A different version of a classic exercise in logic. Another, more difficult version of this well-known brain teaser goes like this: "Two guards are standing in front of two doors, identical except one door has #1 on it, the other #2. One leads to Heaven and the other to Hell, the guards know which is which, but you don't. One guard always lies, and the other always tells the truth, but you don't know which does what. You can only ask one of them one question in order to find out which door leads to Heaven - and the guards have no knowledge of the world around them, except which door leads to heaven and which leads to hell, and whether the other guard lies or tells the truth. So the guards can't answer any questions like 'How many heads do you have?' or the like, although, in this scenario, those questions would be useless anyway because you don't know which door the liar and truth-teller is guarding. So what question would you ask?"

The answer is: "What would the other guard say if I asked him which door leads to Heaven--door #1 or door #2?."

Assuming door # 2 leads to Heaven, if you ask the liar, he will say "the other guard will say door #1". If you ask the truthful guard, who knows the other guard always lies, he will say "the other guard will say door #1". You then know, through logical deduction, that door #2 actually leads to Heaven. It makes no difference which doors the liar and the truth-teller are guarding. It works the same either way. The important element is that the guards are talking about the nature of the doors themselves, not the nature of the doors they're guarding.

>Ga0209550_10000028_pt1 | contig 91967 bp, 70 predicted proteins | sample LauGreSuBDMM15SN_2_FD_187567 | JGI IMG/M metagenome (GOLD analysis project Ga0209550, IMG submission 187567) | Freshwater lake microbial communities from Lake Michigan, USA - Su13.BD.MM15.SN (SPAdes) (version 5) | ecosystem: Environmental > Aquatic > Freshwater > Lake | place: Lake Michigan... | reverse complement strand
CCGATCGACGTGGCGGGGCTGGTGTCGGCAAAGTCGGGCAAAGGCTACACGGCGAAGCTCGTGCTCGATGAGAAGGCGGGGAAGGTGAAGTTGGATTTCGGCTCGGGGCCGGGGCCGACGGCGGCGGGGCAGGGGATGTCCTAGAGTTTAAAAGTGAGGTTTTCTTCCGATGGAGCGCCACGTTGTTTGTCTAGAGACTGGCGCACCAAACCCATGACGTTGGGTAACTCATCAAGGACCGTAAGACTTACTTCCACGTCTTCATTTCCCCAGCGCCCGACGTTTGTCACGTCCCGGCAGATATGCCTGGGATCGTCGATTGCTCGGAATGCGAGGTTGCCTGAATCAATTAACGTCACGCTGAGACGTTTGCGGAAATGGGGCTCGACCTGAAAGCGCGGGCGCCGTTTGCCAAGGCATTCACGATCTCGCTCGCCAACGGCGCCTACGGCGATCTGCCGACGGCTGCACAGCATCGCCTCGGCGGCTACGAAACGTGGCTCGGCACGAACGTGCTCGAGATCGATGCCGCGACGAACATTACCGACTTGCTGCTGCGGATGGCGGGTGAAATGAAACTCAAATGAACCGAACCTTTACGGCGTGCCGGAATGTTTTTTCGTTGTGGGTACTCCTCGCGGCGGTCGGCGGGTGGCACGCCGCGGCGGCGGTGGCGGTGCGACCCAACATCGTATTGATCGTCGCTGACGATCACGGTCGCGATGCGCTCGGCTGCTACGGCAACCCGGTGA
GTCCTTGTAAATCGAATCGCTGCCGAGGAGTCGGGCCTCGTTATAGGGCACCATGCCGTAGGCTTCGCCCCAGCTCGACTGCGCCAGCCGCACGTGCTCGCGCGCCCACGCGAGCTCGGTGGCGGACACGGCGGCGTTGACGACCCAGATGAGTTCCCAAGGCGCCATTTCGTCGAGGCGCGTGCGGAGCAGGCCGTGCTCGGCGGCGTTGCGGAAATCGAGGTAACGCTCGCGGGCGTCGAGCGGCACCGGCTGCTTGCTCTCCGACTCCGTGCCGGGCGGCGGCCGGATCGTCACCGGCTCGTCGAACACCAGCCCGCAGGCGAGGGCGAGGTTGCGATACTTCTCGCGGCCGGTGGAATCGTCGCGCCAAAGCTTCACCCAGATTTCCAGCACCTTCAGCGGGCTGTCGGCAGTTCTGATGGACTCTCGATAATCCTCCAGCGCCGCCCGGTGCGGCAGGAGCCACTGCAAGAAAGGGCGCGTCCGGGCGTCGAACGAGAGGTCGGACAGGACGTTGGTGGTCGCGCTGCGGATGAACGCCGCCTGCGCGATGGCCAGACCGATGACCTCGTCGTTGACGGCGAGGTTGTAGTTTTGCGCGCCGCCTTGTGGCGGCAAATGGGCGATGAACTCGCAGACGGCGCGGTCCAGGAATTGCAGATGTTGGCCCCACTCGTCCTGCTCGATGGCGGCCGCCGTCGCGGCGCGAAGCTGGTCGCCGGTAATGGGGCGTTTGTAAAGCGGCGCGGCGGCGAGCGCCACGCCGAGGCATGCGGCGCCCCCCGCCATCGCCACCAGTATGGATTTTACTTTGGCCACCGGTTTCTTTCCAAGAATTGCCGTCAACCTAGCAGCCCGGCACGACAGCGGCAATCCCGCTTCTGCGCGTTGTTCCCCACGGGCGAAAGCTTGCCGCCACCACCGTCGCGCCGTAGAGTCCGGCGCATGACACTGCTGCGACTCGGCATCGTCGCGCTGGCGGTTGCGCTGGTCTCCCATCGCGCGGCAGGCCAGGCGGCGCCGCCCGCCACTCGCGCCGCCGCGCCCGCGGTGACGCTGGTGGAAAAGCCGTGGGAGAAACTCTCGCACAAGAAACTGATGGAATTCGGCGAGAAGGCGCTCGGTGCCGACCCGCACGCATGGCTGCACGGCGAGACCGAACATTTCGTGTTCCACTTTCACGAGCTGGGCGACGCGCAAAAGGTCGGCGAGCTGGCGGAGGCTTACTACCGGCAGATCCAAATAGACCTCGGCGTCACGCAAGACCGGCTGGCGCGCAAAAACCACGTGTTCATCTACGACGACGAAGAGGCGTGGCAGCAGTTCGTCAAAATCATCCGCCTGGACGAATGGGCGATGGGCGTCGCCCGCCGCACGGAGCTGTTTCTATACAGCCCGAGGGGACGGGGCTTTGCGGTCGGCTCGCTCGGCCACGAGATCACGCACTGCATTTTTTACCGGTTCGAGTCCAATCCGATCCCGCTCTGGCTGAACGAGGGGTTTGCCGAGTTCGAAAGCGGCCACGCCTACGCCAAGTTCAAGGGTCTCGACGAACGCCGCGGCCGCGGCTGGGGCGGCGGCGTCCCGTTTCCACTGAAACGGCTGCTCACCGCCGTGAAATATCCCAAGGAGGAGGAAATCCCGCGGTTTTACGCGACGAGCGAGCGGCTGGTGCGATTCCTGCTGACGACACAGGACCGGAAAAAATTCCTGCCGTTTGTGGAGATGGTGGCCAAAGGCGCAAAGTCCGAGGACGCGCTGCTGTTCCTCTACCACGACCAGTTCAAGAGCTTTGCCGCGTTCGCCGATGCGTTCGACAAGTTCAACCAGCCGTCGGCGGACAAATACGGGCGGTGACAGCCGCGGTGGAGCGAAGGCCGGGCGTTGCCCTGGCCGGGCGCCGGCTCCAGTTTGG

But Ricky stipulates at the start that the liar is guarding the door to Hell, and the truth-teller guards the door to Heaven. The way Ricky frames the "right" question - "What would the other guard say if I asked him which door he was guarding?" - would result in one guard answering "Hell", and the other "Heaven"-- the liar standing in front of the door to Hell would lie and say "the other guard would say he is guarding the door to Hell', while the truthful guard in front of the door to Heaven, knowing the other would lie, would tell the truth and say "the other guard would say he is guarding the door to Heaven". You would then logically assume that the guard who said "The other guard would say "Heaven" was standing in front of the door to Heaven, and the one who said "The other guard would say "Hell" is actually guarding Hell.

But I don't think any of them, including Ricky, realize that a much simpler way to solve Ricky's version of the puzzle is to ask either of the guards if they're standing on their heads.

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tom sarbeck replied to Loren Miller's discussion Are We Monsters? (HuffPost – Neal Gabler) in the group Politics, Economics, and Religion

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